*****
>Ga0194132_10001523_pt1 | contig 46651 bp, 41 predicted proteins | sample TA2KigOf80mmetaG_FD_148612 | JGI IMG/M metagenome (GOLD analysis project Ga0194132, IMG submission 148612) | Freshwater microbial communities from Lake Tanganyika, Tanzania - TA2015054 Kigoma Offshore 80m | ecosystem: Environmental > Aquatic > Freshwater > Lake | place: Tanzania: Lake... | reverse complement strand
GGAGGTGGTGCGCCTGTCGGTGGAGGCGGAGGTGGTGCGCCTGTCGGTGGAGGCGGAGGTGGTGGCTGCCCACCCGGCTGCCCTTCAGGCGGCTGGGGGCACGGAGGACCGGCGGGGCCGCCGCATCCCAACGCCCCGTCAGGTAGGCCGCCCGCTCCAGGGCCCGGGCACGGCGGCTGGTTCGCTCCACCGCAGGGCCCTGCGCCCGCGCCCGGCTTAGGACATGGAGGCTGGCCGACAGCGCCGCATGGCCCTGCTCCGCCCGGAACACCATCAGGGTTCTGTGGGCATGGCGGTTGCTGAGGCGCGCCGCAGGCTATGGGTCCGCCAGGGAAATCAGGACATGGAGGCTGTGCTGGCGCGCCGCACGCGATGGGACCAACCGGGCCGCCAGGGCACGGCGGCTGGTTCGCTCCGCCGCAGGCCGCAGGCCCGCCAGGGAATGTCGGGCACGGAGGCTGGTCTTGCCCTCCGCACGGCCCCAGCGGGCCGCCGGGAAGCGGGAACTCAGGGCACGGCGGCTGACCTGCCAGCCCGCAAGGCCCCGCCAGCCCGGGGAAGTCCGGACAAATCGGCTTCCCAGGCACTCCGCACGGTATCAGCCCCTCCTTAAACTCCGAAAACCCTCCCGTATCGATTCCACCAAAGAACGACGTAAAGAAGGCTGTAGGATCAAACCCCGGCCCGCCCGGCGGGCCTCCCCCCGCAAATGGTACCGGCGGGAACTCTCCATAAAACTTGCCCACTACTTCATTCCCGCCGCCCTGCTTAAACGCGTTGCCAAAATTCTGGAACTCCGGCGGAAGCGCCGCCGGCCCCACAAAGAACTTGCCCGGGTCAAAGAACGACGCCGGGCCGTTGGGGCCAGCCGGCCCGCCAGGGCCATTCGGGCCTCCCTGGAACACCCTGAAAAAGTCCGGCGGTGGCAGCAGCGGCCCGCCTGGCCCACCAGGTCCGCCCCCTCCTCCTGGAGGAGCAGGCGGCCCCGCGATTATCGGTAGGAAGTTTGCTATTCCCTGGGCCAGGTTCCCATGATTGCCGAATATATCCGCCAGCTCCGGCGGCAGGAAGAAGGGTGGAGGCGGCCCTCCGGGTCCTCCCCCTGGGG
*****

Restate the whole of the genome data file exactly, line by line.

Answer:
>Ga0194132_10001523_pt1 | contig 46651 bp, 41 predicted proteins | sample TA2KigOf80mmetaG_FD_148612 | JGI IMG/M metagenome (GOLD analysis project Ga0194132, IMG submission 148612) | Freshwater microbial communities from Lake Tanganyika, Tanzania - TA2015054 Kigoma Offshore 80m | ecosystem: Environmental > Aquatic > Freshwater > Lake | place: Tanzania: Lake... | reverse complement strand
GGAGGTGGTGCGCCTGTCGGTGGAGGCGGAGGTGGTGCGCCTGTCGGTGGAGGCGGAGGTGGTGGCTGCCCACCCGGCTGCCCTTCAGGCGGCTGGGGGCACGGAGGACCGGCGGGGCCGCCGCATCCCAACGCCCCGTCAGGTAGGCCGCCCGCTCCAGGGCCCGGGCACGGCGGCTGGTTCGCTCCACCGCAGGGCCCTGCGCCCGCGCCCGGCTTAGGACATGGAGGCTGGCCGACAGCGCCGCATGGCCCTGCTCCGCCCGGAACACCATCAGGGTTCTGTGGGCATGGCGGTTGCTGAGGCGCGCCGCAGGCTATGGGTCCGCCAGGGAAATCAGGACATGGAGGCTGTGCTGGCGCGCCGCACGCGATGGGACCAACCGGGCCGCCAGGGCACGGCGGCTGGTTCGCTCCGCCGCAGGCCGCAGGCCCGCCAGGGAATGTCGGGCACGGAGGCTGGTCTTGCCCTCCGCACGGCCCCAGCGGGCCGCCGGGAAGCGGGAACTCAGGGCACGGCGGCTGACCTGCCAGCCCGCAAGGCCCCGCCAGCCCGGGGAAGTCCGGACAAATCGGCTTCCCAGGCACTCCGCACGGTATCAGCCCCTCCTTAAACTCCGAAAACCCTCCCGTATCGATTCCACCAAAGAACGACGTAAAGAAGGCTGTAGGATCAAACCCCGGCCCGCCCGGCGGGCCTCCCCCCGCAAATGGTACCGGCGGGAACTCTCCATAAAACTTGCCCACTACTTCATTCCCGCCGCCCTGCTTAAACGCGTTGCCAAAATTCTGGAACTCCGGCGGAAGCGCCGCCGGCCCCACAAAGAACTTGCCCGGGTCAAAGAACGACGCCGGGCCGTTGGGGCCAGCCGGCCCGCCAGGGCCATTCGGGCCTCCCTGGAACACCCTGAAAAAGTCCGGCGGTGGCAGCAGCGGCCCGCCTGGCCCACCAGGTCCGCCCCCTCCTCCTGGAGGAGCAGGCGGCCCCGCGATTATCGGTAGGAAGTTTGCTATTCCCTGGGCCAGGTTCCCATGATTGCCGAATATATCCGCCAGCTCCGGCGGCAGGAAGAAGGGTGGAGGCGGCCCTCCGGGTCCTCCCCCTGGGG